The following is a list of the ten biggest data breaches in 2015. It is worth noting that these may not actually be the biggest breaches since organizations who have suffered data breaches often do not disclose how many records were affected; the list is composed of organizations who have released the amount of records that were affected.
According to a March 11, 2015 Secret Service estimate, 0.25% of money that is currently in circulation is counterfeit – and with $1.36 trillion in U.S. dollars circulating worldwide, that means as much as $3.4 billion could be counterfeit.
The main purpose of the Secret Service - established by Abraham Lincoln in 1865 - was not, somewhat ironically, to provide protection for the President, but to find and stop counterfeit currency from circulating around the country. At the time the Secret Service was established, an estimated 33%-50% of all U.S. currency in circulation was counterfeit. Thanks to updated security features on U.S. currency as well as strict regulations on machinery capable of producing currency, the prevalence of counterfeit money in circulation has been drastically reduced.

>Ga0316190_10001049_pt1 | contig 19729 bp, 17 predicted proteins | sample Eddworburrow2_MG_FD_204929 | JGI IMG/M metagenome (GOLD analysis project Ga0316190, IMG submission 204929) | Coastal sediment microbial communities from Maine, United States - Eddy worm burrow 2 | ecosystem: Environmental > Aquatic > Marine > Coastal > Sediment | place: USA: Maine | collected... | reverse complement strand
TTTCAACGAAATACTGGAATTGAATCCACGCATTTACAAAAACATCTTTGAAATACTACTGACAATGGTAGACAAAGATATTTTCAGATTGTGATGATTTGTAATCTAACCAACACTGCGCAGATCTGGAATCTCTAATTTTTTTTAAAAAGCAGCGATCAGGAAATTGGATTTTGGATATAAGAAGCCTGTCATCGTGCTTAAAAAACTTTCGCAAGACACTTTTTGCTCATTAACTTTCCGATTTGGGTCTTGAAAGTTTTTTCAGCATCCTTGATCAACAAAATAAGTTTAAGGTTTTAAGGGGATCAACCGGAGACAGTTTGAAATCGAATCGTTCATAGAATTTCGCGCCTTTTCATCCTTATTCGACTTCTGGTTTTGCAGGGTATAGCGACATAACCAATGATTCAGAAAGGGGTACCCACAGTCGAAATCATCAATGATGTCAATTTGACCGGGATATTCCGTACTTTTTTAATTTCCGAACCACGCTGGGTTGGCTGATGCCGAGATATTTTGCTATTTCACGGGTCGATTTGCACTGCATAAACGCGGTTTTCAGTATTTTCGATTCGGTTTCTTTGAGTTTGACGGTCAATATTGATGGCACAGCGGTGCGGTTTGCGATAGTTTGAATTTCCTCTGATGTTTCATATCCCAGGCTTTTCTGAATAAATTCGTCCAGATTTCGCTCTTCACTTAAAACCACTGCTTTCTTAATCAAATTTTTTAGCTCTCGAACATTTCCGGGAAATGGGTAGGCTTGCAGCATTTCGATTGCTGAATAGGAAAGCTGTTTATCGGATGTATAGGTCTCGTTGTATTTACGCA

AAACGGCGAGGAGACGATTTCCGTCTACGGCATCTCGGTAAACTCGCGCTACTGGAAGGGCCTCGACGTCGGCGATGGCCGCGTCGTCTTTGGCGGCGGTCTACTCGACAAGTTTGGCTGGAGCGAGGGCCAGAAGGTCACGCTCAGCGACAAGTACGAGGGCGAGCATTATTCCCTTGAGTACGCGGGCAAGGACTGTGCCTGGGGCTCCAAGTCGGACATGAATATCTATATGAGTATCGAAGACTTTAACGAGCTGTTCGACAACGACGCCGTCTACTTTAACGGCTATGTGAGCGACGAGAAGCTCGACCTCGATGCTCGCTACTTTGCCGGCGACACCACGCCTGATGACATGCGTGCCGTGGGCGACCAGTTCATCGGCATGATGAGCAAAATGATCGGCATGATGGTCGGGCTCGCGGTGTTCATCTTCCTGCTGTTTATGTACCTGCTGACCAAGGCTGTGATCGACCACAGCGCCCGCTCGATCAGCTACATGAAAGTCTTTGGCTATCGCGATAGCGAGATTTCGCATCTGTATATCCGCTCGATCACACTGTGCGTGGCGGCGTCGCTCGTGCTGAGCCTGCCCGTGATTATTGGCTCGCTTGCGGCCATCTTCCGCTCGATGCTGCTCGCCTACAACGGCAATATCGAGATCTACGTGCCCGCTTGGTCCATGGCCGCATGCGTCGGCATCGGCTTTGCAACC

Although the ability to successfully counterfeit bills has been inhibited compared to a hundred years ago, there is still quite a lot of counterfeit money in circulation (as mentioned above), especially in foreign countries due to lax regulations surrounding currency production machinery and the high-margins counterfeit currency is capable of pulling in, particularly in poorer countries.
The following is a list of the 10 biggest counterfeit money stores from 2015.
For most, the start of a new year is a time to reflect on goals and positive changes. It is when people take the time to plan out what should and needs to get done for the next 365 days – or for the next 366 days on leap years, just like this year. Unfortunately, for retailers, as desirable as it is to set aside sufficient time to forecast and plan for the next 52 weeks, they often do not have this luxury. Because in the retail world, the beginning of each year simply means that they are in the midst of the holiday returns season.